Phillips explained that a better understanding of internal and external stakeholders, their needs, and the language they use will be fundamental to redesigning the role of quality. “We need to shift the way quality is communicating if they want to get buy-in, and also to be sure they understand this is part of the problem.”
Instead of looking at the number of open CAPAs and failures and 483s, she suggested talking about number of days off the market, number of man-hours wasted or saved, and greater net profit. “Those terms are what our stakeholders understand, including the CEO.”
Using an example of a verified product failure complaint, Phillips suggested identifying internal stakeholders and having discussions with them to determine what questions they have and what value they will bring to the situation. For external stakeholders, also determine what questions they will have and what type of information they will expect to be communicated to them. She provided some examples (see below).
An Alternate Vision Of Quality
Characterizing the current state of quality departments in regulated industries, Phillips said they are the ones that run around and make sure others have their jobs right, work to close out deviations in 30 days, ask why training was not done and why an SOP was not reviewed, and point out grammatical errors in documents.
“It is just running and chasing,” Phillips said. “We over-check what someone else has done. That is not very conducive to human behavior. It is not good for the people we are overseeing, because they know somebody is coming behind them. And it is not good for us, because our brains are not wired for doing very detailed ‘let me be sure you did your job right’ level of effort, because it is boring.”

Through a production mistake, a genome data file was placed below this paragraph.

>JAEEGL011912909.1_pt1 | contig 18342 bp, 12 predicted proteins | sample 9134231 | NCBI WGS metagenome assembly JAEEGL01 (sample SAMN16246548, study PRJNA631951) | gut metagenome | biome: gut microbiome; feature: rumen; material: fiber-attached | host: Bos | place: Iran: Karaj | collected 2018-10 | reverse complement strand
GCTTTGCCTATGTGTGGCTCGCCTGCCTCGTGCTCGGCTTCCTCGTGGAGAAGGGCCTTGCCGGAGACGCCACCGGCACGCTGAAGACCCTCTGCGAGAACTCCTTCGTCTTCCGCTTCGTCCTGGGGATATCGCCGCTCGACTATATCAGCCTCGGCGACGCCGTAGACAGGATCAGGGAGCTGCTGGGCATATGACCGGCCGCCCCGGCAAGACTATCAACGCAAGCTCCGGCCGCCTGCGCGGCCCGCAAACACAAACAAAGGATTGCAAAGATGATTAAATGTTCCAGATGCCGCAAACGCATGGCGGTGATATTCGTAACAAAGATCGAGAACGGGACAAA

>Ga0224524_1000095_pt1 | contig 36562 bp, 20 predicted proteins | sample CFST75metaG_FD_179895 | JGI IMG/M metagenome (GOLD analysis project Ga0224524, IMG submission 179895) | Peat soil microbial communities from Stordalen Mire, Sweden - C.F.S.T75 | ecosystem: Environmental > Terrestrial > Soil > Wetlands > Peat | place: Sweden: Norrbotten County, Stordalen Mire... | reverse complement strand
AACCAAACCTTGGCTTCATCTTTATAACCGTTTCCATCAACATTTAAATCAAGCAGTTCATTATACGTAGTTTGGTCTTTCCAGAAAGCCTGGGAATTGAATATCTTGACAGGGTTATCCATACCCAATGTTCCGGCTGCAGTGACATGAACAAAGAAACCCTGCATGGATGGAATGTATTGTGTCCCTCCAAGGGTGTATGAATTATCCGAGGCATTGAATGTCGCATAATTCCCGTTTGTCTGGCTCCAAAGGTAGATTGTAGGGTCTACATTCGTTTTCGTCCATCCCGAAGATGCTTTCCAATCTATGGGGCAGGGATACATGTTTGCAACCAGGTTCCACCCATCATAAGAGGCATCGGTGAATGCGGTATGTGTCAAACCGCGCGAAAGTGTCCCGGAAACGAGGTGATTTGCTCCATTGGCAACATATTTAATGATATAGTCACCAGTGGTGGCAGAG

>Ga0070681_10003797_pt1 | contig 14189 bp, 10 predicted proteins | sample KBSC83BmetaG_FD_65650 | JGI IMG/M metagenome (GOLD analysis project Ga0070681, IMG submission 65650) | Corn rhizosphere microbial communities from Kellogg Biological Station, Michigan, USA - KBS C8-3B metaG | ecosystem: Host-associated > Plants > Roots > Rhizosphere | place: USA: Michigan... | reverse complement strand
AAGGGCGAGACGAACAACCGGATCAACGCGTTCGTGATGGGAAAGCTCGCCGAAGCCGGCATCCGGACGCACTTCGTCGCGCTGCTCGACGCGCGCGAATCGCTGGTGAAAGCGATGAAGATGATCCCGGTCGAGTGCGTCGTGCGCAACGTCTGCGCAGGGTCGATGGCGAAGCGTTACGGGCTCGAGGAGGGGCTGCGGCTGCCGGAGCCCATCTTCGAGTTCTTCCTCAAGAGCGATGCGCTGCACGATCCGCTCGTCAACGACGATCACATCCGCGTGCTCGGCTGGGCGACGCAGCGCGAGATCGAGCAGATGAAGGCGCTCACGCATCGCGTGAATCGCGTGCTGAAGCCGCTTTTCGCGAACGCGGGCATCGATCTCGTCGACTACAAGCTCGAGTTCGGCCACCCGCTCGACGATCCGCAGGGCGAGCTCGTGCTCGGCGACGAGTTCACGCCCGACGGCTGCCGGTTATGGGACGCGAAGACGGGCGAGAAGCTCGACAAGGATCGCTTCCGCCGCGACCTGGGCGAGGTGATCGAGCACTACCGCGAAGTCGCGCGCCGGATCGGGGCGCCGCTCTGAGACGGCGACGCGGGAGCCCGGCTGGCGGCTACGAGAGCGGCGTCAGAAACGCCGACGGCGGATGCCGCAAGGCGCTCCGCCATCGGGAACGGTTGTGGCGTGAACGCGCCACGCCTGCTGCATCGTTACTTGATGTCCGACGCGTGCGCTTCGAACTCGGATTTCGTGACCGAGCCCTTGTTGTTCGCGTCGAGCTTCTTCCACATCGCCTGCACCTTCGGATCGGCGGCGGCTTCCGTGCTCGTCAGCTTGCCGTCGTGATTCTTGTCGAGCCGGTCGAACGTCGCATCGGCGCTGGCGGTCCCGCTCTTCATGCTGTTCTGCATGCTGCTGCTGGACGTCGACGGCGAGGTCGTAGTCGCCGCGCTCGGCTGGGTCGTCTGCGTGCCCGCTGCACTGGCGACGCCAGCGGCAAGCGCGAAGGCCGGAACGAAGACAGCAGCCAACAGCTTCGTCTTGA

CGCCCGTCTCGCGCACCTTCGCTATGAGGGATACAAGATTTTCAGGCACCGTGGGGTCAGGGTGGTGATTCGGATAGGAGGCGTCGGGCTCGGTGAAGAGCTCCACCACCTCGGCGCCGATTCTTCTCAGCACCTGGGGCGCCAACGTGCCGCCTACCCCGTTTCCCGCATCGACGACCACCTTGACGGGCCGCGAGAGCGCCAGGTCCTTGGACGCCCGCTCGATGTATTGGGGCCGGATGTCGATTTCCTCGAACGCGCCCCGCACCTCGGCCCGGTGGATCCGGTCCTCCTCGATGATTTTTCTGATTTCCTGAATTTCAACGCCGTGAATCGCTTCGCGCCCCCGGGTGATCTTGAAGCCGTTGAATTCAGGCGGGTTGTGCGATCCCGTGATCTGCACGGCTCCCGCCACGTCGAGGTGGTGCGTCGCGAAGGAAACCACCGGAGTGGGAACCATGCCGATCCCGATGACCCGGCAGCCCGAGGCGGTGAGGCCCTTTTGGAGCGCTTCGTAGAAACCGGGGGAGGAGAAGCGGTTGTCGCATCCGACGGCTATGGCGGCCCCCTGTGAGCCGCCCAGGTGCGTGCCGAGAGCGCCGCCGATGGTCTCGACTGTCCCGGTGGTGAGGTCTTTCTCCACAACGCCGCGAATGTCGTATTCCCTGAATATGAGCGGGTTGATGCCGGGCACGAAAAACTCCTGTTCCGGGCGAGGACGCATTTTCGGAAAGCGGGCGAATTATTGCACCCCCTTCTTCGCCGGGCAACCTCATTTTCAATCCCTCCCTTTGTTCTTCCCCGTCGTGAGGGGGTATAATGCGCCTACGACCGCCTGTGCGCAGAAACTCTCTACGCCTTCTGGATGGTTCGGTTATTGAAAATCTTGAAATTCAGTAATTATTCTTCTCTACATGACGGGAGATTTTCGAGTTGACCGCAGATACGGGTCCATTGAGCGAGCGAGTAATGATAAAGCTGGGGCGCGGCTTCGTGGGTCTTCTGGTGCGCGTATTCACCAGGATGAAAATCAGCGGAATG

Phillips and her CQO team have discussed among themselves and with cross-functional peers ways in which quality could add more value to the company. These include a better understanding of risk to the business of new initiatives, focusing on right-first-time rather than compliance, removing barriers, and understanding the value they bring to investigations and operations.
Phillips said that quality can become one of the greatest assets to the CEO of a company by understanding risk, intended use, and the needs of internal and external stakeholders. “Risk is a term that quality is very used to talking about, but I am talking about risks beyond quality. What are all the risks associated with whatever you are trying to push through as a new initiative? What are the benefits and risks of doing something or not doing it?”
If instead of focusing on compliance, the quality group is asked to improve the right-first-time rate in everything it does, then compliance becomes a natural outcome, and cross-functional partners become co-owners, she maintained.